In the 1930s the site of the Habitation was located. Archeologists conducted excavations there. The results of the excavation fed public interest in the period of the original French settlement, interest that was already increasing due to the publication of Quietly My Captain Waits, an historical novel by Evelyn Eaton
Evelyn Eaton
Evelyn Sybil Mary Eaton was a Canadian novelist, short-story writer, poet and academic known for her early novels set in New France, and later writings which explored the spirituality of the western Amerindian peoples....

 set in Port Royal in the early 17th century.

In the 1900s, chiefly under the leadership of Harriet Taber Richardson, native of Cambridge, Massachusetts
Cambridge, Massachusetts
Cambridge is a city in Middlesex County, Massachusetts, United States, in the Greater Boston area. It was named in honor of the University of Cambridge in England, an important center of the Puritan theology embraced by the town's founders. Cambridge is home to two of the world's most prominent...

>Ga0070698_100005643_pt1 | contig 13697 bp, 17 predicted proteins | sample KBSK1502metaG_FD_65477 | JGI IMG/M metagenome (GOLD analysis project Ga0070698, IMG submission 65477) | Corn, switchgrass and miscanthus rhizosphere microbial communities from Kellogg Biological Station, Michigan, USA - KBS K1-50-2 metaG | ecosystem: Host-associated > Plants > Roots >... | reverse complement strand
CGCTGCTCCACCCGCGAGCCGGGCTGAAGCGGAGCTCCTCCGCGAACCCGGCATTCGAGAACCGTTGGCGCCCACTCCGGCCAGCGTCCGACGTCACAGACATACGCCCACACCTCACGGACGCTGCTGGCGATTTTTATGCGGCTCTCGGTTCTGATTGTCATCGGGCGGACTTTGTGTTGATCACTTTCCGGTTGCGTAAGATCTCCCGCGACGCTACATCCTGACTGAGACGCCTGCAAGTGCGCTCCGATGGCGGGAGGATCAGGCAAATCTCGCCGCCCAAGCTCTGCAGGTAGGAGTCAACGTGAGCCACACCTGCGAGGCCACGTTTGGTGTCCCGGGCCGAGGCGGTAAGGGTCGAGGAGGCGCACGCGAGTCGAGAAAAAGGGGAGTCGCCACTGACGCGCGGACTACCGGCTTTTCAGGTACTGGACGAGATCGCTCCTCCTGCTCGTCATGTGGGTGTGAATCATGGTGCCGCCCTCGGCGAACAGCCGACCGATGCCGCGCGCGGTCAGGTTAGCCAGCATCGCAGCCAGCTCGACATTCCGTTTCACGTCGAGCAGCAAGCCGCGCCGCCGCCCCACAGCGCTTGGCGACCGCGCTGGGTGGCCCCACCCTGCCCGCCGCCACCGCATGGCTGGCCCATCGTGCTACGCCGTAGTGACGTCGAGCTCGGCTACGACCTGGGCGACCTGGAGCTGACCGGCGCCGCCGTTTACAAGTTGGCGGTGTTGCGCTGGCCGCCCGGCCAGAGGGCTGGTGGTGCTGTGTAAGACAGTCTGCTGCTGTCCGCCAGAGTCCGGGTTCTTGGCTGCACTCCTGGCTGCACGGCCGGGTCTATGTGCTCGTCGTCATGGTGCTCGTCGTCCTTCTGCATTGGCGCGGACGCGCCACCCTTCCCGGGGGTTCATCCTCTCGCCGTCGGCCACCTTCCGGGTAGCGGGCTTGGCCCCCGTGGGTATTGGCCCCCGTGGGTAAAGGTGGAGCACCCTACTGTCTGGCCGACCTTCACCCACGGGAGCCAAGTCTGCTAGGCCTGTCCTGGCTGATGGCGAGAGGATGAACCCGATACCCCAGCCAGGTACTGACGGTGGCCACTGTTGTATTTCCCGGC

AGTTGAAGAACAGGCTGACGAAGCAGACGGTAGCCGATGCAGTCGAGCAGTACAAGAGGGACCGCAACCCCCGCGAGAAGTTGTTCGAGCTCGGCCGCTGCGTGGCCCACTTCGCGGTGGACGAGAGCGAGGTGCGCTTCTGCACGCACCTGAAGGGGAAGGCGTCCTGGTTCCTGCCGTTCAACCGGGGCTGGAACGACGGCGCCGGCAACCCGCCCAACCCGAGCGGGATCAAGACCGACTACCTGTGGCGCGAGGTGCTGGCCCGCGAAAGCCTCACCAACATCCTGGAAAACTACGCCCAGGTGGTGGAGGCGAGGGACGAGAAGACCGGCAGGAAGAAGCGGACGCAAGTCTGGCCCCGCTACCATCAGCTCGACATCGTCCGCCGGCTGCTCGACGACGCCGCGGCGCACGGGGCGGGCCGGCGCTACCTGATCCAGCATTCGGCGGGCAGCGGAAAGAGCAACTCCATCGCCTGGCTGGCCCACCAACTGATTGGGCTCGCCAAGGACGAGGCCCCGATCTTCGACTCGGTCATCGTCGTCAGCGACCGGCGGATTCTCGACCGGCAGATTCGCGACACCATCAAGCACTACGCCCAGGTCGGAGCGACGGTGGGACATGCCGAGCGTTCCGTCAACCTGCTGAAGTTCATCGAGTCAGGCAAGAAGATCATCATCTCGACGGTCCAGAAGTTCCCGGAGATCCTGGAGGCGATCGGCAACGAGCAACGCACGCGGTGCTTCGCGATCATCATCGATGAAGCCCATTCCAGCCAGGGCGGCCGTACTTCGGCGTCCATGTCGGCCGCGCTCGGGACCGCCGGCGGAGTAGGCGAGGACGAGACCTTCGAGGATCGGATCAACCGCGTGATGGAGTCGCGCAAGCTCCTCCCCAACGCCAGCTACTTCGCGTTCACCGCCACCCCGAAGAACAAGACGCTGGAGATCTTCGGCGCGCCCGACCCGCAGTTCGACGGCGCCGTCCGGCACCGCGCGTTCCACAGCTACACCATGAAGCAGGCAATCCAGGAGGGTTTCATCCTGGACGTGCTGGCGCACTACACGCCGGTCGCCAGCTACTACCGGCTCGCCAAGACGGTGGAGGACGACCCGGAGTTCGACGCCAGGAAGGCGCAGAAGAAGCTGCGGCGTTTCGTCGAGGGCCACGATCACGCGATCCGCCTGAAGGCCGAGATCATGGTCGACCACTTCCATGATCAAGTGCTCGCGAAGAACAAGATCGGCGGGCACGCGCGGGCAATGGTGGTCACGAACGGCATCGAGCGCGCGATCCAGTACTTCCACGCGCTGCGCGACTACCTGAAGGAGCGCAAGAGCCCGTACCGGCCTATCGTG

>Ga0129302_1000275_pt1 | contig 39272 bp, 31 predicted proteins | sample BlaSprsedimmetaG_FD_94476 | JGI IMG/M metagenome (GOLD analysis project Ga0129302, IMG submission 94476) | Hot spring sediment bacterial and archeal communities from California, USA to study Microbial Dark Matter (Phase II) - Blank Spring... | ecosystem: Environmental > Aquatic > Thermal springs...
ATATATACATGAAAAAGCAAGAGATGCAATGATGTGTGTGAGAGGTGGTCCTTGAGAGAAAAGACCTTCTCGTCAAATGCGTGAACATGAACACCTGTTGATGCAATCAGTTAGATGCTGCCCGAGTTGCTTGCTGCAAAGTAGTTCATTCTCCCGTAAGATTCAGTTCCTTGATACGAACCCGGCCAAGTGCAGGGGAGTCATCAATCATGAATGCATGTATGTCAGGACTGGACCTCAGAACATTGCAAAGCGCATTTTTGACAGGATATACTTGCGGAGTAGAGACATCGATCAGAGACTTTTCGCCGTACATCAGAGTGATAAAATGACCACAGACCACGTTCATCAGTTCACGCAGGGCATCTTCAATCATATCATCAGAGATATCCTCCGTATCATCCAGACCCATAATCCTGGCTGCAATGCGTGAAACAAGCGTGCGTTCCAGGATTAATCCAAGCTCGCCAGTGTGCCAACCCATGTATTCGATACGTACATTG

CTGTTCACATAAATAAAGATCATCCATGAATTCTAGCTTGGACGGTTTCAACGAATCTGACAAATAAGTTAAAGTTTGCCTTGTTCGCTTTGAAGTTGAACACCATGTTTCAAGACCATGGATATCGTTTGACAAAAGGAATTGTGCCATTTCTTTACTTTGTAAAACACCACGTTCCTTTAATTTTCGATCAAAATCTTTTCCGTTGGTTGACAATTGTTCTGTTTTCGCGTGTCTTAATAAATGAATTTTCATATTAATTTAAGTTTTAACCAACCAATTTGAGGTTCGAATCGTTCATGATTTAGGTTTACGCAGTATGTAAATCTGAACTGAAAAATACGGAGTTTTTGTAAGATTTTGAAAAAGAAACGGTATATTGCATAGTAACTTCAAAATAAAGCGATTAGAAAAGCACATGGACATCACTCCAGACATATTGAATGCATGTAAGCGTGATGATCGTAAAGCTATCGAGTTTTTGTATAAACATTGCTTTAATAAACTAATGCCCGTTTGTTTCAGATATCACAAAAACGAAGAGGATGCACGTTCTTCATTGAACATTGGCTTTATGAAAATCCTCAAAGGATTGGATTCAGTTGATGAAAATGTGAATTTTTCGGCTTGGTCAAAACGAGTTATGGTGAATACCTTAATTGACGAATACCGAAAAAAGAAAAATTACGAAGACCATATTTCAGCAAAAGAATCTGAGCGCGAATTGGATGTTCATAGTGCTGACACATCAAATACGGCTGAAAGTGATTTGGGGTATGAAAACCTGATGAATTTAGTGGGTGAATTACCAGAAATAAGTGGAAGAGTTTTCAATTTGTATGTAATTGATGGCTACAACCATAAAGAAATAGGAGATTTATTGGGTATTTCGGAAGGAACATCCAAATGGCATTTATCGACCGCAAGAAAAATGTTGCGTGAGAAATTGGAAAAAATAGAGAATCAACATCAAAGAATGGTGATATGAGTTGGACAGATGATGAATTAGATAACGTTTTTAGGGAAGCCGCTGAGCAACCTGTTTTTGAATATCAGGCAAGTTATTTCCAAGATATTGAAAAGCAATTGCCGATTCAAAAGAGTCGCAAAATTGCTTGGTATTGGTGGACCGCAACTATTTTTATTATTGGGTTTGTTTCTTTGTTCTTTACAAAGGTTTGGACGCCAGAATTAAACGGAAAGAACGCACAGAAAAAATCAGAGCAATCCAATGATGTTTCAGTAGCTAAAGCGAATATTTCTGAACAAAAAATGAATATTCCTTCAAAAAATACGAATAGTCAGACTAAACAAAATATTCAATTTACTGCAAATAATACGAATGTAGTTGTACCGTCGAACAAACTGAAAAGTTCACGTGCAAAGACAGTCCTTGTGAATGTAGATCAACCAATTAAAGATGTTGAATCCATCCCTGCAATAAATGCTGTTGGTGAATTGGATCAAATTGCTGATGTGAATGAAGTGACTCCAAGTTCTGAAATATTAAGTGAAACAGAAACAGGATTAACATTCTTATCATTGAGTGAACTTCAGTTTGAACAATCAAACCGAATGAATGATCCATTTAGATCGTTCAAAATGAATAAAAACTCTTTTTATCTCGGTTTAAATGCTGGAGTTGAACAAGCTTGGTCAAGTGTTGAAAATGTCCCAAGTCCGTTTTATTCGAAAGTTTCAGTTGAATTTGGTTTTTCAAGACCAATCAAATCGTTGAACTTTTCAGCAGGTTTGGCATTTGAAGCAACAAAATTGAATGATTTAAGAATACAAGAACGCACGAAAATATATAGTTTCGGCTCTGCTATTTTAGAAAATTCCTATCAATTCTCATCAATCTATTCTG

, and summer resident of Annapolis Royal, Nova Scotian preservationists and historians began lobbying the Government of Canada to build a replica of the Habitation which stood from 1605 until its destruction in 1613. The government agreed after much persuasion and a replica was built in 1939-1940.

The discovery of a duplicate set of plans in France for the original Habitation, together with public and political interest, led to the reconstruction in 1939-1941 of the Habitation on the original site. This reconstruction was the first National Historic Site in Canada to have a replica structure built.

Today, this replica serves as the cornerstone of Port-Royal National Historic Site of Canada, and coupled with the nearby Fort Anne National Historic Site
Fort Anne